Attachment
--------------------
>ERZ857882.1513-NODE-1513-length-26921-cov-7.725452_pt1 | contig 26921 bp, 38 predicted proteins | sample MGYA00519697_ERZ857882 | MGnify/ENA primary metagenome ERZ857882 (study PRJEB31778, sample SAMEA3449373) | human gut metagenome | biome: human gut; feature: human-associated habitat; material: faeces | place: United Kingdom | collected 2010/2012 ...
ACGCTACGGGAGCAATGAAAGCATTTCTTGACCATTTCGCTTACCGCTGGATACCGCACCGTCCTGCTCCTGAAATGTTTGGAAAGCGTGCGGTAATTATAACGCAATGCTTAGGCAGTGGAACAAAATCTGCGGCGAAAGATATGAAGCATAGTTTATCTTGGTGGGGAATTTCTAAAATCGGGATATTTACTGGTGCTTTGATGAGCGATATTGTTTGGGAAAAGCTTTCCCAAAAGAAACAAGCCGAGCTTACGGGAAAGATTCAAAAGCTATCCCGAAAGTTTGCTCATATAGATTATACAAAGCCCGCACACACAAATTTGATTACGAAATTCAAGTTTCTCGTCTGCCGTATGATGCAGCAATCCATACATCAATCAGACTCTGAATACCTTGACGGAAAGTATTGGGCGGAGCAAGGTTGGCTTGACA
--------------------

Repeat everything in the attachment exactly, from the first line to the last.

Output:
>ERZ857882.1513-NODE-1513-length-26921-cov-7.725452_pt1 | contig 26921 bp, 38 predicted proteins | sample MGYA00519697_ERZ857882 | MGnify/ENA primary metagenome ERZ857882 (study PRJEB31778, sample SAMEA3449373) | human gut metagenome | biome: human gut; feature: human-associated habitat; material: faeces | place: United Kingdom | collected 2010/2012 ...
ACGCTACGGGAGCAATGAAAGCATTTCTTGACCATTTCGCTTACCGCTGGATACCGCACCGTCCTGCTCCTGAAATGTTTGGAAAGCGTGCGGTAATTATAACGCAATGCTTAGGCAGTGGAACAAAATCTGCGGCGAAAGATATGAAGCATAGTTTATCTTGGTGGGGAATTTCTAAAATCGGGATATTTACTGGTGCTTTGATGAGCGATATTGTTTGGGAAAAGCTTTCCCAAAAGAAACAAGCCGAGCTTACGGGAAAGATTCAAAAGCTATCCCGAAAGTTTGCTCATATAGATTATACAAAGCCCGCACACACAAATTTGATTACGAAATTCAAGTTTCTCGTCTGCCGTATGATGCAGCAATCCATACATCAATCAGACTCTGAATACCTTGACGGAAAGTATTGGGCGGAGCAAGGTTGGCTTGACA